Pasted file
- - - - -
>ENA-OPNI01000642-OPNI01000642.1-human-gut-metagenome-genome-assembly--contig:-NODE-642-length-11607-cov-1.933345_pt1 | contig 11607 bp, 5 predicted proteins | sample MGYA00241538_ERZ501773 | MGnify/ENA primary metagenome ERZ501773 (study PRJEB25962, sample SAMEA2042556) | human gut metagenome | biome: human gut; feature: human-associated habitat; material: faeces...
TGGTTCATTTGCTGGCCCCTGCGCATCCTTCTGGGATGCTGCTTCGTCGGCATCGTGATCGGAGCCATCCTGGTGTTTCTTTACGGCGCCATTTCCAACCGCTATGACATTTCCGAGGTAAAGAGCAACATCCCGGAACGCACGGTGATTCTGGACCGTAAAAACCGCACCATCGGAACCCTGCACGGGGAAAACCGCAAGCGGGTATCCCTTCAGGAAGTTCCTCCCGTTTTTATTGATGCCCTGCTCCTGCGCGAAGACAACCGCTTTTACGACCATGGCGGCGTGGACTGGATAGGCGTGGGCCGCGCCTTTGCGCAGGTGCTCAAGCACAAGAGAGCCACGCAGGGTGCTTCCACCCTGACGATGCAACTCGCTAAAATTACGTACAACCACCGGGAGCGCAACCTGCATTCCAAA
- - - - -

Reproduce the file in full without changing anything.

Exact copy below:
>ENA-OPNI01000642-OPNI01000642.1-human-gut-metagenome-genome-assembly--contig:-NODE-642-length-11607-cov-1.933345_pt1 | contig 11607 bp, 5 predicted proteins | sample MGYA00241538_ERZ501773 | MGnify/ENA primary metagenome ERZ501773 (study PRJEB25962, sample SAMEA2042556) | human gut metagenome | biome: human gut; feature: human-associated habitat; material: faeces...
TGGTTCATTTGCTGGCCCCTGCGCATCCTTCTGGGATGCTGCTTCGTCGGCATCGTGATCGGAGCCATCCTGGTGTTTCTTTACGGCGCCATTTCCAACCGCTATGACATTTCCGAGGTAAAGAGCAACATCCCGGAACGCACGGTGATTCTGGACCGTAAAAACCGCACCATCGGAACCCTGCACGGGGAAAACCGCAAGCGGGTATCCCTTCAGGAAGTTCCTCCCGTTTTTATTGATGCCCTGCTCCTGCGCGAAGACAACCGCTTTTACGACCATGGCGGCGTGGACTGGATAGGCGTGGGCCGCGCCTTTGCGCAGGTGCTCAAGCACAAGAGAGCCACGCAGGGTGCTTCCACCCTGACGATGCAACTCGCTAAAATTACGTACAACCACCGGGAGCGCAACCTGCATTCCAAA